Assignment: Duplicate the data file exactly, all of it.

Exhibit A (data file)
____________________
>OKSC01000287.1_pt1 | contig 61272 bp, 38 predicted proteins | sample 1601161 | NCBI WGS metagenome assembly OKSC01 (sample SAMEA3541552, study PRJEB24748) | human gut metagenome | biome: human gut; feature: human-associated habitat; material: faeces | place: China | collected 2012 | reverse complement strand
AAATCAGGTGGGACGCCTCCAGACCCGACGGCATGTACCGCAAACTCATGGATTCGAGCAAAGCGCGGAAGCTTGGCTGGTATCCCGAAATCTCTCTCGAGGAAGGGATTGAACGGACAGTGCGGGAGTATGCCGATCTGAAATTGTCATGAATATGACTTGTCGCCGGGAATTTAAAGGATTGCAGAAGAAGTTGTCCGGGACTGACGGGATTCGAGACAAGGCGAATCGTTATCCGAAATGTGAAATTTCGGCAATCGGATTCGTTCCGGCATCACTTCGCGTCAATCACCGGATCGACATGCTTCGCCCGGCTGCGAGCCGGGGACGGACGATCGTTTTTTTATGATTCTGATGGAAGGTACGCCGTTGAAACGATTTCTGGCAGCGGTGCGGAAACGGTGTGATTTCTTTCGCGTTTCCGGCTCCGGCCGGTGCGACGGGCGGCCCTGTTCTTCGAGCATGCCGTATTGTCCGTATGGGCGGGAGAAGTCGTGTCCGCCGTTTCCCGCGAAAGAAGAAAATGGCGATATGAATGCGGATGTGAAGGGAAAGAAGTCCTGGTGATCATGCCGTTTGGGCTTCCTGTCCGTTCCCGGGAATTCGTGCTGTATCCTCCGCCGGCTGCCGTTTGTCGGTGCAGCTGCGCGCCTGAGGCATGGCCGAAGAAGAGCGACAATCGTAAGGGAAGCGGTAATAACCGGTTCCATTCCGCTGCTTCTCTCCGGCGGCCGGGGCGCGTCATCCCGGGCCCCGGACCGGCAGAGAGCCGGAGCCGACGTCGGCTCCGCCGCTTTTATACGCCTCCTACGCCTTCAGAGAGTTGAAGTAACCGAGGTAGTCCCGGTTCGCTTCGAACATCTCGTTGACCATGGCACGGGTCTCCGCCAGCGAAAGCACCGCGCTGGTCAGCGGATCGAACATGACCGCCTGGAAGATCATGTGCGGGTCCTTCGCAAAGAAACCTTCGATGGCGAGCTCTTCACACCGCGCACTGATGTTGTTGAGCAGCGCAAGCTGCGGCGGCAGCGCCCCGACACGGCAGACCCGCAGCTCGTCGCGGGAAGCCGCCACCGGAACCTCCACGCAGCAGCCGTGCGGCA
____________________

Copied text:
>OKSC01000287.1_pt1 | contig 61272 bp, 38 predicted proteins | sample 1601161 | NCBI WGS metagenome assembly OKSC01 (sample SAMEA3541552, study PRJEB24748) | human gut metagenome | biome: human gut; feature: human-associated habitat; material: faeces | place: China | collected 2012 | reverse complement strand
AAATCAGGTGGGACGCCTCCAGACCCGACGGCATGTACCGCAAACTCATGGATTCGAGCAAAGCGCGGAAGCTTGGCTGGTATCCCGAAATCTCTCTCGAGGAAGGGATTGAACGGACAGTGCGGGAGTATGCCGATCTGAAATTGTCATGAATATGACTTGTCGCCGGGAATTTAAAGGATTGCAGAAGAAGTTGTCCGGGACTGACGGGATTCGAGACAAGGCGAATCGTTATCCGAAATGTGAAATTTCGGCAATCGGATTCGTTCCGGCATCACTTCGCGTCAATCACCGGATCGACATGCTTCGCCCGGCTGCGAGCCGGGGACGGACGATCGTTTTTTTATGATTCTGATGGAAGGTACGCCGTTGAAACGATTTCTGGCAGCGGTGCGGAAACGGTGTGATTTCTTTCGCGTTTCCGGCTCCGGCCGGTGCGACGGGCGGCCCTGTTCTTCGAGCATGCCGTATTGTCCGTATGGGCGGGAGAAGTCGTGTCCGCCGTTTCCCGCGAAAGAAGAAAATGGCGATATGAATGCGGATGTGAAGGGAAAGAAGTCCTGGTGATCATGCCGTTTGGGCTTCCTGTCCGTTCCCGGGAATTCGTGCTGTATCCTCCGCCGGCTGCCGTTTGTCGGTGCAGCTGCGCGCCTGAGGCATGGCCGAAGAAGAGCGACAATCGTAAGGGAAGCGGTAATAACCGGTTCCATTCCGCTGCTTCTCTCCGGCGGCCGGGGCGCGTCATCCCGGGCCCCGGACCGGCAGAGAGCCGGAGCCGACGTCGGCTCCGCCGCTTTTATACGCCTCCTACGCCTTCAGAGAGTTGAAGTAACCGAGGTAGTCCCGGTTCGCTTCGAACATCTCGTTGACCATGGCACGGGTCTCCGCCAGCGAAAGCACCGCGCTGGTCAGCGGATCGAACATGACCGCCTGGAAGATCATGTGCGGGTCCTTCGCAAAGAAACCTTCGATGGCGAGCTCTTCACACCGCGCACTGATGTTGTTGAGCAGCGCAAGCTGCGGCGGCAGCGCCCCGACACGGCAGACCCGCAGCTCGTCGCGGGAAGCCGCCACCGGAACCTCCACGCAGCAGCCGTGCGGCA